Shape is the perfect title for this book, which shows that geometry is about more than proving whether two of the angles of an isosceles triangle are congruent. (They are!) Geometry is mapping and game theory and cryptography and artificial intelligence and predicting epidemics. I love Ellenberg's voice. He's such a good storyteller, and no lie, I have already laughed out loud many more times than I have in many a so-called comic novel. Did I sometimes get a little lost reading the book? I did! But it's kind of like falling into a body of water with a life preserver - even if you're only an okay swimmer, you don't have to worry about drowning.— Daniel Goldin
An instant New York Times Bestseller "Unreasonably entertaining....reveals how geometric thinking can allow for everything from fairer American elections to better pandemic planning." - The New York Times From the New York Times-bestselling author of How Not to Be Wrong--himself a world-class geometer--a far-ranging exploration of the power of geometry, which turns out to help us think better about practically everything. How should a democracy choose its representatives? How can you stop a pandemic from sweeping the world? How do computers learn to play Go, and why is learning Go so much easier for them than learning to read a sentence? Can ancient Greek proportions predict the stock market? (Sorry, no.) What should your kids learn in school if they really want to learn to think? All these are questions about geometry. For real. If you're like most people, geometry is a sterile and dimly remembered exercise you gladly left behind in the dust of ninth grade, along with your braces and active romantic interest in pop singers. If you recall any of it, it's plodding through a series of miniscule steps only to prove some fact about triangles that was obvious to you in the first place. That's not geometry. Okay, it is geometry, but only a tiny part, which has as much to do with geometry in all its flush modern richness as conjugating a verb has to do with a great novel. Shape reveals the geometry underneath some of the most important scientific, political, and philosophical problems we face. Geometry asks: Where are things? Which things are near each other? How can you get from one thing to another thing? Those are important questions. The word geometrycomes from the Greek for measuring the world. If anything, that's an undersell. Geometry doesn't just measure the world--it explains it. Shape shows us how.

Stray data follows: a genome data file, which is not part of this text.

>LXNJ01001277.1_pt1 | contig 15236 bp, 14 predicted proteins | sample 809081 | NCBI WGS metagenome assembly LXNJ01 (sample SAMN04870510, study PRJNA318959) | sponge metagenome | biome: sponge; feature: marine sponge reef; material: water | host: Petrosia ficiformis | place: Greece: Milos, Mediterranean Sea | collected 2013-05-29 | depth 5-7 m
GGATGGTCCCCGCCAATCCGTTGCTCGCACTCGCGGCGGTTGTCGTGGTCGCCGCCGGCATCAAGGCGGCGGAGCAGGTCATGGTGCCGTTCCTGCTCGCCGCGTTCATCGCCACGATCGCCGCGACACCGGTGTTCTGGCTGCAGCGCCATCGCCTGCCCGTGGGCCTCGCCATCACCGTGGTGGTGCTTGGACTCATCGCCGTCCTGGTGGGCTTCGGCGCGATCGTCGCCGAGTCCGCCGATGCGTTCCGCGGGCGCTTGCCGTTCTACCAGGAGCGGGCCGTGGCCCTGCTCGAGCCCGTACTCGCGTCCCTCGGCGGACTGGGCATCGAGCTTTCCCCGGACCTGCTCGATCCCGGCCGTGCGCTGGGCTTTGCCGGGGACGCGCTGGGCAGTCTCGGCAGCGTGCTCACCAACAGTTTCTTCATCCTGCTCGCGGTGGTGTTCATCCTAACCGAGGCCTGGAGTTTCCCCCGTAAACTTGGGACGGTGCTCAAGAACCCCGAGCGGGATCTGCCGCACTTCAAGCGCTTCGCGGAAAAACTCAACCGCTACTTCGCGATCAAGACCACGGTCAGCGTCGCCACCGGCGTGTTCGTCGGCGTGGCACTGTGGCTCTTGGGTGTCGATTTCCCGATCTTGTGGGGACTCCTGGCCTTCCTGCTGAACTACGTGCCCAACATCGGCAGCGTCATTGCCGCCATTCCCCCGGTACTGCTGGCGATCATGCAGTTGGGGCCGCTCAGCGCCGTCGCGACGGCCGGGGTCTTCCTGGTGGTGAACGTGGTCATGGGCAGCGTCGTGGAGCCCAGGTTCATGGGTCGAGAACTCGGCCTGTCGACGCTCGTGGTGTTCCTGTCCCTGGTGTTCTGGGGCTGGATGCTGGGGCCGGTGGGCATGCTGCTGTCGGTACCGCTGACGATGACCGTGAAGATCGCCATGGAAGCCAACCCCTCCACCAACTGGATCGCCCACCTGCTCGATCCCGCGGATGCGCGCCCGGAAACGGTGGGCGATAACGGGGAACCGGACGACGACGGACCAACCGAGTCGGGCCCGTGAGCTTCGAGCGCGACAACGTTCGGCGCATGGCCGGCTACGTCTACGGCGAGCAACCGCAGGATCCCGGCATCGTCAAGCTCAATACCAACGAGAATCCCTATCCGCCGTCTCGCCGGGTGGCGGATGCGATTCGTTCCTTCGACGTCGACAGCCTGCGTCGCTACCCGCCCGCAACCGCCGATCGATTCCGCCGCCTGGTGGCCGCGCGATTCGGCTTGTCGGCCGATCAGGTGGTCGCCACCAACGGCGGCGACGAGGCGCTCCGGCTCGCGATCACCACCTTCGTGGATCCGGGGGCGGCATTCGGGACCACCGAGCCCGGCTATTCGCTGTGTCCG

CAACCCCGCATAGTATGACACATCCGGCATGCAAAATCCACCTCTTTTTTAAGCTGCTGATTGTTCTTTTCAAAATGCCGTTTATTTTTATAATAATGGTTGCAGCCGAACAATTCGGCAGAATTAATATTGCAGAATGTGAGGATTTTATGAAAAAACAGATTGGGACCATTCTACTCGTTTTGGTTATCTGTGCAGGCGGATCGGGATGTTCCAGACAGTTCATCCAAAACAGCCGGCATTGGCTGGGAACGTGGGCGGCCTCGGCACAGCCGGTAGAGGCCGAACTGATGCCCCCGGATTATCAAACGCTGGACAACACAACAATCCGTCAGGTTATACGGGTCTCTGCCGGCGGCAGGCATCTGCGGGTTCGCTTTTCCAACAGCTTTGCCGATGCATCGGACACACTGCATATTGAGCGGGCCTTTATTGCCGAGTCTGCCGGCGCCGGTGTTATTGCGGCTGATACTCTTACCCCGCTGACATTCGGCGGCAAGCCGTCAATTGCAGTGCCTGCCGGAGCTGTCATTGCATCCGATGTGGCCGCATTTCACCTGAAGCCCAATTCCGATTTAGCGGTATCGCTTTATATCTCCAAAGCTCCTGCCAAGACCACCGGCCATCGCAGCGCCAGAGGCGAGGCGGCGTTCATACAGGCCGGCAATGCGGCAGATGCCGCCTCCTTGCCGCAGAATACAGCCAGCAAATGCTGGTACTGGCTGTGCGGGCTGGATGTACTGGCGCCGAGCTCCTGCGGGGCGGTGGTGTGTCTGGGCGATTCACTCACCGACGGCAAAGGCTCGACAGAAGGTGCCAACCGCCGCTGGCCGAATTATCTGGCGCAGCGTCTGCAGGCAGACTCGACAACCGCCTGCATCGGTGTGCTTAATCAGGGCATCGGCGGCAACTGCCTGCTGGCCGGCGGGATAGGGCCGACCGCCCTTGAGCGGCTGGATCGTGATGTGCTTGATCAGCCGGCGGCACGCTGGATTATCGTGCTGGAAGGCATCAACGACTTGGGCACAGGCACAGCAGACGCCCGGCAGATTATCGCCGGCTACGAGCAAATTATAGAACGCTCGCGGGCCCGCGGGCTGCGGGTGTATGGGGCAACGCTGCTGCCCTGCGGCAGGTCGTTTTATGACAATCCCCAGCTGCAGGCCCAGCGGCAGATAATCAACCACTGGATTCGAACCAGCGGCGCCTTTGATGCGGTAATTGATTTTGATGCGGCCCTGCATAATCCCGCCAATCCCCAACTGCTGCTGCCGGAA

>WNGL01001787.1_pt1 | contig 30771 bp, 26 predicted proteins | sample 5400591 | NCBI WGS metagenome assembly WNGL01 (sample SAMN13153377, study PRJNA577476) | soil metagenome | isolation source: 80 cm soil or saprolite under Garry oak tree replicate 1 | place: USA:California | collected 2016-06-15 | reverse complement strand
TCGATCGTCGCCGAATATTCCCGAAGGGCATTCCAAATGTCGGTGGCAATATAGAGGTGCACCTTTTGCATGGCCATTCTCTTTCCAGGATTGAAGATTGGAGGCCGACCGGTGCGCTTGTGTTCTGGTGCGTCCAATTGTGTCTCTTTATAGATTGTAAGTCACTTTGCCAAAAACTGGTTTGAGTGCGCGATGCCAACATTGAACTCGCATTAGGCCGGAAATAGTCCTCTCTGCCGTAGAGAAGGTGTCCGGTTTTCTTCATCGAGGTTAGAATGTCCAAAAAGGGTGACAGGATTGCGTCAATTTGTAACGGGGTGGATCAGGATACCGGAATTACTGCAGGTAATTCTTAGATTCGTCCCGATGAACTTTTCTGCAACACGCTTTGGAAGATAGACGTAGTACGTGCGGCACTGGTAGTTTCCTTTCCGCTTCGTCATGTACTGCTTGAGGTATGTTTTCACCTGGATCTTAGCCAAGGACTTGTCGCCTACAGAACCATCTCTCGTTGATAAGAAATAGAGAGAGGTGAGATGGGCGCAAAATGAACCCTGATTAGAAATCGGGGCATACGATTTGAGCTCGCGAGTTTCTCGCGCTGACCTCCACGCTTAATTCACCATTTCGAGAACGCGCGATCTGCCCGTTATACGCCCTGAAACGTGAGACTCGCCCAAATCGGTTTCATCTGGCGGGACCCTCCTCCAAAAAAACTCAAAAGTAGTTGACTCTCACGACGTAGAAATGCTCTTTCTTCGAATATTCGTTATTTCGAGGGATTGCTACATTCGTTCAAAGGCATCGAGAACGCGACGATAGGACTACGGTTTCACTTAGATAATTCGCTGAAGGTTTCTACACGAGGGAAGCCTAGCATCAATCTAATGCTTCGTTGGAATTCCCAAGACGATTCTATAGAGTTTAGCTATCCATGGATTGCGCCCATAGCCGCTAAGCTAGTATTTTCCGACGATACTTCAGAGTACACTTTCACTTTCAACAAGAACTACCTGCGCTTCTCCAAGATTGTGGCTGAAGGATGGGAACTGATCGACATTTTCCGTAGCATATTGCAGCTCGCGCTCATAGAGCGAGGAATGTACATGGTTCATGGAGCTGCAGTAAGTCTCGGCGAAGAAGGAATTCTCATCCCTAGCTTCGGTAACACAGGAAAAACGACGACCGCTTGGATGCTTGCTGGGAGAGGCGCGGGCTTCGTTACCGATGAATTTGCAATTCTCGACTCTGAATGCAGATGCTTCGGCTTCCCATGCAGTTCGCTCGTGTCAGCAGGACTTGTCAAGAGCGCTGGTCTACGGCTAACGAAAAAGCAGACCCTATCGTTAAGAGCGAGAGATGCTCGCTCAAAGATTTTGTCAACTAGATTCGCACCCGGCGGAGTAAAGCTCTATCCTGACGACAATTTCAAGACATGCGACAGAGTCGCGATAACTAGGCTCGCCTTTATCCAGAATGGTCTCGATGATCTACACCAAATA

About the Author
Jordan Ellenberg is the John D. MacArthur Professor of Mathematics at the University of Wisconsin-Madison. His writing has appeared in Slate, The Wall Street Journal, The New York Times, The Washington Post, Wired, and the Believer.